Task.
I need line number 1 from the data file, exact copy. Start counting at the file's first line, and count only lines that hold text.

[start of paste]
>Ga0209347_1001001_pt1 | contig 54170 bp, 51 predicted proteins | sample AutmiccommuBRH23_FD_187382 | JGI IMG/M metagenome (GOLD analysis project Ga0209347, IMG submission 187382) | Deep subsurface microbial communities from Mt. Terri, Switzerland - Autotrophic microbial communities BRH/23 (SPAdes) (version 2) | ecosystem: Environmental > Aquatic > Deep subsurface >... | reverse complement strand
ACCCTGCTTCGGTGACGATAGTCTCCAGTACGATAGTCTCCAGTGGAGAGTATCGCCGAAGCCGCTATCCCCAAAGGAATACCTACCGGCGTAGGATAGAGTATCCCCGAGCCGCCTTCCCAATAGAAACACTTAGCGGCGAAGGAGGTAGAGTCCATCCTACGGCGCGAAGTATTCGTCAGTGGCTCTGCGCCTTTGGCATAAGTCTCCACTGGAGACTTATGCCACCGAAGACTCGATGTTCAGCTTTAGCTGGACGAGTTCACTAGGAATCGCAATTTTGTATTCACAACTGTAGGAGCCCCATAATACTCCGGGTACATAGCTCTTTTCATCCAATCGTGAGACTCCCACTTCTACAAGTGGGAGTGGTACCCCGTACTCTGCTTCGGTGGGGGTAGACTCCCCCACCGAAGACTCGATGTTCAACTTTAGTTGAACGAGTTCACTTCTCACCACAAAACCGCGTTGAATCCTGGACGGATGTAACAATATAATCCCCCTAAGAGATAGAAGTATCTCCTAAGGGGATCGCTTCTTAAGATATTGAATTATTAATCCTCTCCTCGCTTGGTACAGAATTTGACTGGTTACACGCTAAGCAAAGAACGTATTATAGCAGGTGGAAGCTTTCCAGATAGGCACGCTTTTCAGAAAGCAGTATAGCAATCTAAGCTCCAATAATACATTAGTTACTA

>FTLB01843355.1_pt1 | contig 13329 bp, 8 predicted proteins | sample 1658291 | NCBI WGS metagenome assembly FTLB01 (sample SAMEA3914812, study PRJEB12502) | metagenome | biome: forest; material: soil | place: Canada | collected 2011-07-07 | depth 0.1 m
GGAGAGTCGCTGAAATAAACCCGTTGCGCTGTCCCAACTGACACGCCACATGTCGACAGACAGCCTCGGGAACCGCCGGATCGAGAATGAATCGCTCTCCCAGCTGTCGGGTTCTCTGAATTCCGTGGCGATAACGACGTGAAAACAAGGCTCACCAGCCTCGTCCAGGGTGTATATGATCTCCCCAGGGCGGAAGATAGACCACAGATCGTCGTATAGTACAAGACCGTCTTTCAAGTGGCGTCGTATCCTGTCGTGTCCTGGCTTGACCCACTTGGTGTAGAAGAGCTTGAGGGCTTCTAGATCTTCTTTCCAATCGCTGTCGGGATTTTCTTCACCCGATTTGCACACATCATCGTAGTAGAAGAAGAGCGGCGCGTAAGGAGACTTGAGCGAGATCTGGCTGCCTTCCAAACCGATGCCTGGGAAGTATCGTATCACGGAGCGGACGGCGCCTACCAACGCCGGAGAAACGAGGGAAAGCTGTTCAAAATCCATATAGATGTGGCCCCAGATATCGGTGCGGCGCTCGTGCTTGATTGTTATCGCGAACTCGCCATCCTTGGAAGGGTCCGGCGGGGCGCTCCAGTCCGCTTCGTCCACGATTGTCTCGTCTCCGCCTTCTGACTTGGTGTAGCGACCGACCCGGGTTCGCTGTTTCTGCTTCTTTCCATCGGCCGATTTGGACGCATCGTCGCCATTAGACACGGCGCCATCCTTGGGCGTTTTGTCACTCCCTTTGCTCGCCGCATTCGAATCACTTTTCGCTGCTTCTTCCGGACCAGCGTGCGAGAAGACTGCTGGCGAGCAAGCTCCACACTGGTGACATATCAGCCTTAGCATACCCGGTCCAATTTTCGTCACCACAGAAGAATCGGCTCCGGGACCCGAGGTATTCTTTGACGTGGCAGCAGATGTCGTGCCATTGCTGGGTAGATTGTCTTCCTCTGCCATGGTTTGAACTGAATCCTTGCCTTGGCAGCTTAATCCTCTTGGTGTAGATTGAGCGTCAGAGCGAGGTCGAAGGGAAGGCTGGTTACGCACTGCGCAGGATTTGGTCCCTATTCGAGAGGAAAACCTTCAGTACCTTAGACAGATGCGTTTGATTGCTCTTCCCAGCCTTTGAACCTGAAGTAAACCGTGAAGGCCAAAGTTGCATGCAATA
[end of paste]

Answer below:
>Ga0209347_1001001_pt1 | contig 54170 bp, 51 predicted proteins | sample AutmiccommuBRH23_FD_187382 | JGI IMG/M metagenome (GOLD analysis project Ga0209347, IMG submission 187382) | Deep subsurface microbial communities from Mt. Terri, Switzerland - Autotrophic microbial communities BRH/23 (SPAdes) (version 2) | ecosystem: Environmental > Aquatic > Deep subsurface >... | reverse complement strand